“You tell it by the smell, they have this delicious smell when they’re ripe, and they should be just slightly soft,” Mr O’Connor says.

“And the other thing to do is cut it through the middle, and then you’ll see a cross section that looks a bit like a Celtic cross, with the seeds in a pattern and translucent flesh around them. If that turns more white towards the skin, then that’s a perfectly ripe feijoa.

“I mean, it’s very simple, really. But when people don’t have that knowledge it doesn’t get eaten, or is left to spoil.”

a red flower on a green plant
The feijoa tree’s flowers are Christmas colour and produce no nectar. “They are pollinated by birds that come to eat the petals,” Mr O’Connor explains.(Unsplash: Kostiantyn Vierkieiev)

Ms Evans likes to cut her feijoas in half and spoon them out, or bite right into them, just as she did when she was a child.

But feijoas can also be baked into muffins, churned into ice-cream, diced into a chutney, baked into a crumble, even distilled into wine.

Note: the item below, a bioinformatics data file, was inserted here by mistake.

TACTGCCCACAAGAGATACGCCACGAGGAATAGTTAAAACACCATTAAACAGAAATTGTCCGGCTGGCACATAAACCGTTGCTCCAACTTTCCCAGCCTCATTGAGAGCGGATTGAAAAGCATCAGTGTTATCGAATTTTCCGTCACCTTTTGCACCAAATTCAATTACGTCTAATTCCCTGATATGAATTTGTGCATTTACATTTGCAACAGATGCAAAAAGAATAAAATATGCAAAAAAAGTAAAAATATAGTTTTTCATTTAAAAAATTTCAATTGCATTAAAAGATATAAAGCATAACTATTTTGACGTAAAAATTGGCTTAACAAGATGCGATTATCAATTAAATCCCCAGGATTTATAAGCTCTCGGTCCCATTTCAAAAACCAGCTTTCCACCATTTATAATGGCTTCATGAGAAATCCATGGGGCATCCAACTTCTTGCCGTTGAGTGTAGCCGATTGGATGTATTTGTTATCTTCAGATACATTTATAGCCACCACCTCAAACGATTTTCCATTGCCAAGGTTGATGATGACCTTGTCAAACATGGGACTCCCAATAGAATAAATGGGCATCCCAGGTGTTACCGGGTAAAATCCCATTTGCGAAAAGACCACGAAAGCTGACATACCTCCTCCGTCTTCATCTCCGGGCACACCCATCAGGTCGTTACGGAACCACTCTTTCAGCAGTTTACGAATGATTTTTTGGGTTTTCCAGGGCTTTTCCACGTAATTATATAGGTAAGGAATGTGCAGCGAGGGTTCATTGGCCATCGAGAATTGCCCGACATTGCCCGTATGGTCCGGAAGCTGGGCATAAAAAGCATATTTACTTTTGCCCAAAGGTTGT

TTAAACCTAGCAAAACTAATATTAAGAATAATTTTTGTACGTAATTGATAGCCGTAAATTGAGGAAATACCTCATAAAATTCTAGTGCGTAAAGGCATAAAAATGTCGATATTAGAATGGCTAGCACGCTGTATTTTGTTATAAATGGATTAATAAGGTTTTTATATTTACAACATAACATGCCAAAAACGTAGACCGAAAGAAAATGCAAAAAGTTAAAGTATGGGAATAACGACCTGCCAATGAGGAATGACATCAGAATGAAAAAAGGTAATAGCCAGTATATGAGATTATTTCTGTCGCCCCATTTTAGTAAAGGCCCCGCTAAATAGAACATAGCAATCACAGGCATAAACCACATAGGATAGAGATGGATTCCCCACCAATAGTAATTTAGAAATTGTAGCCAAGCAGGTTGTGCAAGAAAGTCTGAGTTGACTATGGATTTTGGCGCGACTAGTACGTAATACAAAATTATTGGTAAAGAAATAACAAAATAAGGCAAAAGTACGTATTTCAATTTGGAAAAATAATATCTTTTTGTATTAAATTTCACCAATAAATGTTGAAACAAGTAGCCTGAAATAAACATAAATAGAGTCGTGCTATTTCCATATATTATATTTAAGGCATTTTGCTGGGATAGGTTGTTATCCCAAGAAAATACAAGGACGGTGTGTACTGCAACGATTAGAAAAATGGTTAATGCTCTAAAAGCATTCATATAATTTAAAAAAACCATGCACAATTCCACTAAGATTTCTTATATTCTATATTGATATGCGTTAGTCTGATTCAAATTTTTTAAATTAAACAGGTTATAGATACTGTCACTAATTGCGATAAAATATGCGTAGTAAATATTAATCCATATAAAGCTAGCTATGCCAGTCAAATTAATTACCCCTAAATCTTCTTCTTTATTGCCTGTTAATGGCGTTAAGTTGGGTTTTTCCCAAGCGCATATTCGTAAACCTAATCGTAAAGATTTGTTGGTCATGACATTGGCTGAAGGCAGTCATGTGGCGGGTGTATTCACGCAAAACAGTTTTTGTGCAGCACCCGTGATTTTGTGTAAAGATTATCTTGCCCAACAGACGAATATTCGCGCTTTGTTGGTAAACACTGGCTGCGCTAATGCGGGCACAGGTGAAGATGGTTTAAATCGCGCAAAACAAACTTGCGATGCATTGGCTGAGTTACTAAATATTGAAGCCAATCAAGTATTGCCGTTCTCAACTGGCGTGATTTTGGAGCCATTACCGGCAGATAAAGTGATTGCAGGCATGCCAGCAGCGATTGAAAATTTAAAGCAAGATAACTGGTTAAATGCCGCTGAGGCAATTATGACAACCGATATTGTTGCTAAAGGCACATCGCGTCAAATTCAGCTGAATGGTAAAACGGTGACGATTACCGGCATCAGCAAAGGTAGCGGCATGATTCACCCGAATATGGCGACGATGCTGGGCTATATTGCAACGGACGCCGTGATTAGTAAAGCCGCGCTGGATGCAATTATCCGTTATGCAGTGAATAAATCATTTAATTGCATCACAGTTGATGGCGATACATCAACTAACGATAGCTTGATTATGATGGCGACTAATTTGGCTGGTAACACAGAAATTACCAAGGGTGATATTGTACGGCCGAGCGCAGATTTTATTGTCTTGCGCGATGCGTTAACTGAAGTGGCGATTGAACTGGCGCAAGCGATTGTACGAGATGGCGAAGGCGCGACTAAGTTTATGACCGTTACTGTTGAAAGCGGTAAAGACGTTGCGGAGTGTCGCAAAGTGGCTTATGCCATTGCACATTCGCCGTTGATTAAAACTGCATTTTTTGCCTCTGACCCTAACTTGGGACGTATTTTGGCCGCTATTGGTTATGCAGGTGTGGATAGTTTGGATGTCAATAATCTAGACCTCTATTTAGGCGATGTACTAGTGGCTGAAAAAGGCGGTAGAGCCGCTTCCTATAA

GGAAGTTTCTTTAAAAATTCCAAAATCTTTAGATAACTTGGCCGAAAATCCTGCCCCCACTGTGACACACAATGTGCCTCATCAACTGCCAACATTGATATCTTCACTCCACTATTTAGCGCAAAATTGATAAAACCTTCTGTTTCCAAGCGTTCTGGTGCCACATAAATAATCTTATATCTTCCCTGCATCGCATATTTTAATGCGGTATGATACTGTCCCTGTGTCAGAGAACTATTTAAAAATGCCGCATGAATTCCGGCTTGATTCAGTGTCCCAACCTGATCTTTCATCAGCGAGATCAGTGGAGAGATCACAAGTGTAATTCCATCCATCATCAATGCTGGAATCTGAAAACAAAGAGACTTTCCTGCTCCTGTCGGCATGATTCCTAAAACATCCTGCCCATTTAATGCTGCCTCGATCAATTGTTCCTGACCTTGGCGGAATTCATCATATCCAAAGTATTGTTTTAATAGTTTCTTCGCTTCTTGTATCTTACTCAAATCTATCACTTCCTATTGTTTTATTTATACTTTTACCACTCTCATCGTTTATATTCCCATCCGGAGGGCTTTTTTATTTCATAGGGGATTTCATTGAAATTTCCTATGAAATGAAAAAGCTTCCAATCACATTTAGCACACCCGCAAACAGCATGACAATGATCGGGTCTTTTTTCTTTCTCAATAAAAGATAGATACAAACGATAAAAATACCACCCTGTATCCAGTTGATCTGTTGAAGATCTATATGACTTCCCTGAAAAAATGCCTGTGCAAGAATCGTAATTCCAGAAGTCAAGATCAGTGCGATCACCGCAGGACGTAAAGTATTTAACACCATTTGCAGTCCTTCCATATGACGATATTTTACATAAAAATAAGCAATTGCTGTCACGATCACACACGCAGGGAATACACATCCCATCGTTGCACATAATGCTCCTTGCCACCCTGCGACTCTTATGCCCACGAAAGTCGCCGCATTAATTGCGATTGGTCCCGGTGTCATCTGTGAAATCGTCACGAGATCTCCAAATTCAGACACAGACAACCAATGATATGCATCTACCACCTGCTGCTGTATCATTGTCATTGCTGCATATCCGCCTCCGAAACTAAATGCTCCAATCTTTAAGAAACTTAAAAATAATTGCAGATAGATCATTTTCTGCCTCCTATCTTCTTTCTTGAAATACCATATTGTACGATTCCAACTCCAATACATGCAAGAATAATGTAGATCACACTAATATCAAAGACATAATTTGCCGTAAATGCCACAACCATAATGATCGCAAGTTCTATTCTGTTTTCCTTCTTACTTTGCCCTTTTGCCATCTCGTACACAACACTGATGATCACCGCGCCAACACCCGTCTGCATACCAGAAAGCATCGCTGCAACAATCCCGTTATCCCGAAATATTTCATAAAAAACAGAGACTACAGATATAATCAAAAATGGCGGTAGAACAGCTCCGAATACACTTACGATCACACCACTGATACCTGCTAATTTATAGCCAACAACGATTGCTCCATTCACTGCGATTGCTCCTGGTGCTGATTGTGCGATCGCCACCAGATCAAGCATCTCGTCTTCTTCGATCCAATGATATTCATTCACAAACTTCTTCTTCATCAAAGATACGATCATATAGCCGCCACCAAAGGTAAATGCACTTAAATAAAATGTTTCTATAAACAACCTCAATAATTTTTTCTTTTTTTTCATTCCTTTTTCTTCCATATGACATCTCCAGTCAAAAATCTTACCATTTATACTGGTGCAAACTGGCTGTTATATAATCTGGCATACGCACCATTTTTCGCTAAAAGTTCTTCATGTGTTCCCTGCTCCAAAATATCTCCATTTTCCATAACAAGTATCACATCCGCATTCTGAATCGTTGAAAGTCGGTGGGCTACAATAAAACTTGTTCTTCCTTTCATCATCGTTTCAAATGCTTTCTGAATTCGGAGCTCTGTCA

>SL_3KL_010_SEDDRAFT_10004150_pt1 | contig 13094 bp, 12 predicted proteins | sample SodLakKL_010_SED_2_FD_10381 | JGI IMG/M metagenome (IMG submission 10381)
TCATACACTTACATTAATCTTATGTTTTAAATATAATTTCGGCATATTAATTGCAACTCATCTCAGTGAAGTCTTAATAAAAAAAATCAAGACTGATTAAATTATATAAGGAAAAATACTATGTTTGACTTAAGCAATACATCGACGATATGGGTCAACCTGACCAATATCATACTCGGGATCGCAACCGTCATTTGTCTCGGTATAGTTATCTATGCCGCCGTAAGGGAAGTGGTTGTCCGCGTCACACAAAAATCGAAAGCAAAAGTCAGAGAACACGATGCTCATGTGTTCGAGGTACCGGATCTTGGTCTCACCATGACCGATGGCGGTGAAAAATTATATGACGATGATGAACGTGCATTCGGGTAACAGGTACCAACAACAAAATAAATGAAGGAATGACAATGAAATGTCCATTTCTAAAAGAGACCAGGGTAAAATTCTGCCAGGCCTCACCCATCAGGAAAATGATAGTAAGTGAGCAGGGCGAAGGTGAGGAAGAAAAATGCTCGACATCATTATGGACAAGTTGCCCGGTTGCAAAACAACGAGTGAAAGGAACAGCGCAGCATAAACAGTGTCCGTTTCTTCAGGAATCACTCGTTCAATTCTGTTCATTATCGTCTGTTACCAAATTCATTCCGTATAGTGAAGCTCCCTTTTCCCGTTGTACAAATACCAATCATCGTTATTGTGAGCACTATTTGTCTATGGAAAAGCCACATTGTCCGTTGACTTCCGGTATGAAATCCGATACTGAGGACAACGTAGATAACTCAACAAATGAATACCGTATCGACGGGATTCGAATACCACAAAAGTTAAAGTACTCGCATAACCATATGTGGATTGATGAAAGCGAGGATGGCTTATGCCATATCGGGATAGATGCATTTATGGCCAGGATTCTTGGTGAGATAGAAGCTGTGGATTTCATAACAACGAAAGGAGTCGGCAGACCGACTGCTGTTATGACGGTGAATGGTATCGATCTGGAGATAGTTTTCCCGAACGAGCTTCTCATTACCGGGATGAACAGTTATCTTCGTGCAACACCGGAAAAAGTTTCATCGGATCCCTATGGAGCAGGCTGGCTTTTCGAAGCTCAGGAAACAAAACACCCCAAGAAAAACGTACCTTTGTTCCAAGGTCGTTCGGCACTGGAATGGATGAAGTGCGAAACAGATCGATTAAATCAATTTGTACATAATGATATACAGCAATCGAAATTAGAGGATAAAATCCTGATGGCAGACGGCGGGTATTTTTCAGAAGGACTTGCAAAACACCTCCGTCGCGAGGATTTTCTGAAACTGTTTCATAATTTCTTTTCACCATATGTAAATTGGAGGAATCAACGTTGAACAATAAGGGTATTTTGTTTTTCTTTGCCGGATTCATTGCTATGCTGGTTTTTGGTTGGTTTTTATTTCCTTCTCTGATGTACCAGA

“One of my favourite things to do is something called a feijoa fizz,” Ms Evans adds.

“And I love it because you’re also utilising a waste product. So once you’ve eaten your feijoas and you’ve got 20 skins sitting there on the beach, you can pack those skins into a jar with some sugar and some water and then you make sure that all the feijoa skins are pushed down under the water — you can use like a smaller jar to do that, or a stone.

“And then you leave that there for like three days and it ferments and makes this delicious kind of slightly fermented drink called feijoa fizz, and it’s really delicious.

“There’s really nothing else that tastes like them.”